This opinion column often turns into a wish list in mid- to late December, requests of Santa Claus or hopes for the New Year. Not this time. I already received a momentous holiday gift thanks to a Mobile cultural institution.
The gift wrapping came off Dec. 16 when the History Museum of Mobile unveiled a bronze statue of former Confederate Adm. Raphael Semmes and its place in their “timeline” exhibit. The new contextualization ended 18 months of speculation since the city removed the statue from public view in June 2020.
For roughly 120 years, the Semmes likeness stood near the foot of Government Street in what’s likely Mobile’s most prominent intersection. A nationwide reckoning on the role of Confederate statuary began in 2020, so the landmark naturally attracted negative attention. Mobile Mayor Sandy Stimpson made the decision to remove it as an undue distraction.
I’ve had occasional differences with the Stimpson administration’s moves regarding cultural matters over the years, but this was handled about as perfectly as possible by everyone involved. Relocation was overdue.
In the museum’s timeline, America’s peculiar form of race-based slavery appears early for Mobile, in 1721. The city wasn’t yet 20 years old. Visitors are led through a darkened ship’s hold and see the soles of captive Africans’ feet, chained in their racks. Their polyglot conversations mutter back and forth in hushed fear as the ship ominously creaks.
Next is the auction block, the assessed “value of human life” driven by potential exploitation according to captives’ sex and age. Mobile’s docks bustle with the 19th-century cotton trade. An interpretive panel noted Mobile nearly tripled in size between 1813 and 1850. Coincidentally, that growth is analogous to Mobile’s explosive expansion due to World War II. Those two boons — cotton and defense contracts — made Mobile what it is today.
There’s a wooden bust of Africatown’s Cudjo Lewis. The slave ship Clotilda’s name looms above him.
A mannequin in a woman’s dress holds a protest sign, emblematic of bread riots amidst Civil War hardships.
Across from her stands the Semmes statue, nearly 10 feet tall, one hand on his hip and binoculars at his side. He peers into the distance, just as he once stared from his now-empty pedestal to the place where Richard Robertson was dragged from the city jail in 1909 and lynched in front of Christ Church.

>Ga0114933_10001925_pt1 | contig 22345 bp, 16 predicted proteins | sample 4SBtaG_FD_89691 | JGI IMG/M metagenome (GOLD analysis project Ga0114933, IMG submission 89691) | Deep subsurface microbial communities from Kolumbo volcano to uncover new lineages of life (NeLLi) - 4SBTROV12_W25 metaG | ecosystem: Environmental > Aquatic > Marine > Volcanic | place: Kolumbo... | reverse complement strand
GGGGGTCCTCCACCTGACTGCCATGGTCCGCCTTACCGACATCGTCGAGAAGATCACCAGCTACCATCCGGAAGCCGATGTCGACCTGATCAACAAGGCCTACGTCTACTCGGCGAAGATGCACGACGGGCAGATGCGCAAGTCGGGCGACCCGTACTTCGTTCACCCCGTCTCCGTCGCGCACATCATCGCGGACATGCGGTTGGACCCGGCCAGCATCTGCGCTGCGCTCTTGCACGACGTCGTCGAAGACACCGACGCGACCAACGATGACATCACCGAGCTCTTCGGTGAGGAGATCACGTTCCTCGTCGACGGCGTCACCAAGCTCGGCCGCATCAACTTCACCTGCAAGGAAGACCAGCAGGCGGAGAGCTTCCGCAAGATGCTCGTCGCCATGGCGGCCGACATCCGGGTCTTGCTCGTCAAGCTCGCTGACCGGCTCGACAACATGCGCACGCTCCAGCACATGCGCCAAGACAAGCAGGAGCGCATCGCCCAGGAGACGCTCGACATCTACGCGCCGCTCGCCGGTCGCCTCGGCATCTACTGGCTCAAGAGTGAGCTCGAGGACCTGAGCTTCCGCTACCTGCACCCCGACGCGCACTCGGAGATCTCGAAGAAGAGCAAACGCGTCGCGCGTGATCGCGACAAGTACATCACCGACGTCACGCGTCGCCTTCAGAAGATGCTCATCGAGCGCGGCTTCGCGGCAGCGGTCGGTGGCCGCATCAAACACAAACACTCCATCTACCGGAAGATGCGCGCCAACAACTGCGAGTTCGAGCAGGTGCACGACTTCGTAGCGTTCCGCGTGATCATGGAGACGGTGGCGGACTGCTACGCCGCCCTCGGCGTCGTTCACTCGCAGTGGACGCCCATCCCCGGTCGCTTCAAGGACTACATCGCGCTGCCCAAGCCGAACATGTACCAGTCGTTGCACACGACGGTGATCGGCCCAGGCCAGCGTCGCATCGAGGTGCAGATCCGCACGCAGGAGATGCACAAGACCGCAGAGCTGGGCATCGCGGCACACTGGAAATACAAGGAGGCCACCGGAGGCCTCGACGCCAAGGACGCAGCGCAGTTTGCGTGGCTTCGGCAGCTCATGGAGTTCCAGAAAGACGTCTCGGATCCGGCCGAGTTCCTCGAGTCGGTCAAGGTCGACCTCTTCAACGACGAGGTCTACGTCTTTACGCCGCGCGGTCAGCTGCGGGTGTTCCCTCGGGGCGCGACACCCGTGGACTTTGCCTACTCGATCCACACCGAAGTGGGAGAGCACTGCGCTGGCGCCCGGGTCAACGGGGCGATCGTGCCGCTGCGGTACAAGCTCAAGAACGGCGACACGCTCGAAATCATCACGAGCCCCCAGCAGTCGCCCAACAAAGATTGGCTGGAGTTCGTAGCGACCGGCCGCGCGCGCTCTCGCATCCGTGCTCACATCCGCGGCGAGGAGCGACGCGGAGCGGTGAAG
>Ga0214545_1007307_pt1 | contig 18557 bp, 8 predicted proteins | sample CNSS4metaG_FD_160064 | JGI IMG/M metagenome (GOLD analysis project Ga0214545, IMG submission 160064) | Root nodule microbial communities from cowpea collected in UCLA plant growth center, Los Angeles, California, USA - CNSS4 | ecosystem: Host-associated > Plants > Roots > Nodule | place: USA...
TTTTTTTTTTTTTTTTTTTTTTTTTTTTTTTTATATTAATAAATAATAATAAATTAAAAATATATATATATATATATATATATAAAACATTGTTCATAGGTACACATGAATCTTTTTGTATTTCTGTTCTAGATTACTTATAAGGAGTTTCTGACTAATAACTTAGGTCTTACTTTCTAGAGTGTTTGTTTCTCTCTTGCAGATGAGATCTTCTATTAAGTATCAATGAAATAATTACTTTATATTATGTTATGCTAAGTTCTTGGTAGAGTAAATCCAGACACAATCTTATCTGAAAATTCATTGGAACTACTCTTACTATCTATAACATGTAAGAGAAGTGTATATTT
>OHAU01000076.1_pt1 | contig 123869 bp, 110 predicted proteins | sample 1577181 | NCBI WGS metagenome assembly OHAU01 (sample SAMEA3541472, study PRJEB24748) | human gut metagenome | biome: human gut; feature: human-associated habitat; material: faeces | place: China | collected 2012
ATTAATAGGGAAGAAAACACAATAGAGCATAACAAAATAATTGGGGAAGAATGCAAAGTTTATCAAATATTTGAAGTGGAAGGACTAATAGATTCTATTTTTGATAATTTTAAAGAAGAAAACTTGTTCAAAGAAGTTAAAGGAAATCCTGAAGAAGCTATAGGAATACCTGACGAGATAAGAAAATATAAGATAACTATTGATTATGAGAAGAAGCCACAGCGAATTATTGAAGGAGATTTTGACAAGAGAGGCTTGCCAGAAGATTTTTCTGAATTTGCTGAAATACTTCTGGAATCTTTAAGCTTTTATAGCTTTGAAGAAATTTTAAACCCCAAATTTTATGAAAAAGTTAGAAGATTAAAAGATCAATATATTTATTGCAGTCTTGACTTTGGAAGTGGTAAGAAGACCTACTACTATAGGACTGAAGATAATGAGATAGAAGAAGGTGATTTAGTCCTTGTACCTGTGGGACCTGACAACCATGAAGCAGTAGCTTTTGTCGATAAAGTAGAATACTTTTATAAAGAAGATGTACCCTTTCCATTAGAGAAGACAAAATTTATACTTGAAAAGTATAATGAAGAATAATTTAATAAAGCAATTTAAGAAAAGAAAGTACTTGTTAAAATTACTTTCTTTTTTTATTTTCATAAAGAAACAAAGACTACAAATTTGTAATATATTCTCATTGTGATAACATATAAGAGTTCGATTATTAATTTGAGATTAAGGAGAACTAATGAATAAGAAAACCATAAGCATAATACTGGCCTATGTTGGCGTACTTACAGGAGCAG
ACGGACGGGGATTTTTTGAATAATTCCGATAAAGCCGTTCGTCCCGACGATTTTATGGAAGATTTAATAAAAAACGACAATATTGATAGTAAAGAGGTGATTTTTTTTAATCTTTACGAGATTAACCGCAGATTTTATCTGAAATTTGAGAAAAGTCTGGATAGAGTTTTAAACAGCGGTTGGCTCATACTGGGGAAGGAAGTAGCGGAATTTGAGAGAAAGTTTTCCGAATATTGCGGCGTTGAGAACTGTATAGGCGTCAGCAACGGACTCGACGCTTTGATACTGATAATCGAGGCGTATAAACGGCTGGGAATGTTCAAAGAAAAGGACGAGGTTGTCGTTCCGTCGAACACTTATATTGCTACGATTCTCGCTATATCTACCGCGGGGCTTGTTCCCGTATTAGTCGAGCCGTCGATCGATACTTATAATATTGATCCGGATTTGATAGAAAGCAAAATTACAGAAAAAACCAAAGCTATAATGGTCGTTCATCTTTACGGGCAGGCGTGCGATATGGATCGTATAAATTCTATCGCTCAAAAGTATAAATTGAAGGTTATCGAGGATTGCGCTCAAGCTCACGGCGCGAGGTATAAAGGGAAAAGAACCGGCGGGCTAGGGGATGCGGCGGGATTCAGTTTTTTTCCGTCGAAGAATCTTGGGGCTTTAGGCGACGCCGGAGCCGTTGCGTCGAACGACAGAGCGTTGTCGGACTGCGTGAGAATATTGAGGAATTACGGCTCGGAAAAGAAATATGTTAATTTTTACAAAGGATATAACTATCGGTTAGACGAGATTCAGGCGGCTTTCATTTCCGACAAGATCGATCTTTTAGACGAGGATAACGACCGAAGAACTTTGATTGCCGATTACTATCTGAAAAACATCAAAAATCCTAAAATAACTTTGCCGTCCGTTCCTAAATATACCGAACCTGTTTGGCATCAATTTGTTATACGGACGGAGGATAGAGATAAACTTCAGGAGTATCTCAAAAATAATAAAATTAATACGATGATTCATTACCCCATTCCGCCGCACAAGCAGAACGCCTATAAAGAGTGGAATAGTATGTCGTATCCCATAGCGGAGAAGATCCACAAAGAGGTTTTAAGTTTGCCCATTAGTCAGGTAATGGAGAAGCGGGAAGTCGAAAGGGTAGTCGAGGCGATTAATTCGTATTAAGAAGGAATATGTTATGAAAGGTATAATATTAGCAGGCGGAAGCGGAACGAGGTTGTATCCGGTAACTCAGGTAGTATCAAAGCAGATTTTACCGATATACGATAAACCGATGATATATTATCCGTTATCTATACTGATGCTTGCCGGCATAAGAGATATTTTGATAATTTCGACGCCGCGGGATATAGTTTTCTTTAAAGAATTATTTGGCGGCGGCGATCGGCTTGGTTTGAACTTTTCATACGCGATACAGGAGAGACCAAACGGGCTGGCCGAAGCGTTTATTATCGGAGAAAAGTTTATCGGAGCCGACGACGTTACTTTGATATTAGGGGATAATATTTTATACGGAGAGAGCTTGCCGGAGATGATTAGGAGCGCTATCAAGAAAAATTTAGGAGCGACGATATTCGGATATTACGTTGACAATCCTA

The statue’s interpretive panels hold impartial facts. They quote source documents, from leading Confederate figures and legal proceedings, that unequivocally spelled out race-based slavery as secession’s cause.
They also highlight the development of the “Lost Cause” mythology — how an interpretation of the Confederacy as “noble” erased slavery’s prominence in the conflict. The panels cite the names of Semmes’ personal slaves: Matilda, Edward and Henry. In 1861, Semmes acknowledged slavery’s central role in his diary. In 1869, the unrepentant Confederate shifted to a more chivalrous historical revision.
According to the panels, Confederate statuary perpetuated the Lost Cause and buttressed White supremacy. The Semmes likeness was unveiled in 1900, just a year before Alabama’s notorious state constitution codified Jim Crow.
Plenty of locals bristle at the statue’s fate and the deeper truths involved. It’s natural for people to be protective of their forebears; I get it.
There’s a little cemetery behind a Baptist church outside McKenzie, Alabama, in the piney woods just west of the Wiregrass. I can walk the red clay between the headstones and read my ancestors’ names, including a few I knew. Older ones were Confederate veterans.
In childhood, I recognized a reflexive protectiveness toward those veterans with my surname, whose genes I carry. Then, I grew up.
I don’t feel defensive about their allegiances. They were exploited by a feudal system that distracted them with racism while grinding them into oblivion. They were swindled. The top dogs in the Old South did what con artists always do: They used weak points in people’s character to manipulate them. With the “po’ Whites,” it was a need to feel superior to someone, anyone.
Sadly, these old patterns persist. While I stood in front of the Semmes statue making notes, a pair of visitors rounded the corner. Bama cap askew and bedraggled jeans sagging, a man pointed a wrinkled finger at Semmes.
“There’s that thing they took down in Mobile ’cause the Blacks didn’t like it,” the old man drawled. He spared no disgust on the last six words.
He spent no time with the interpretive panels, no time to learn. He just shuffled through the past, content in its perspective.
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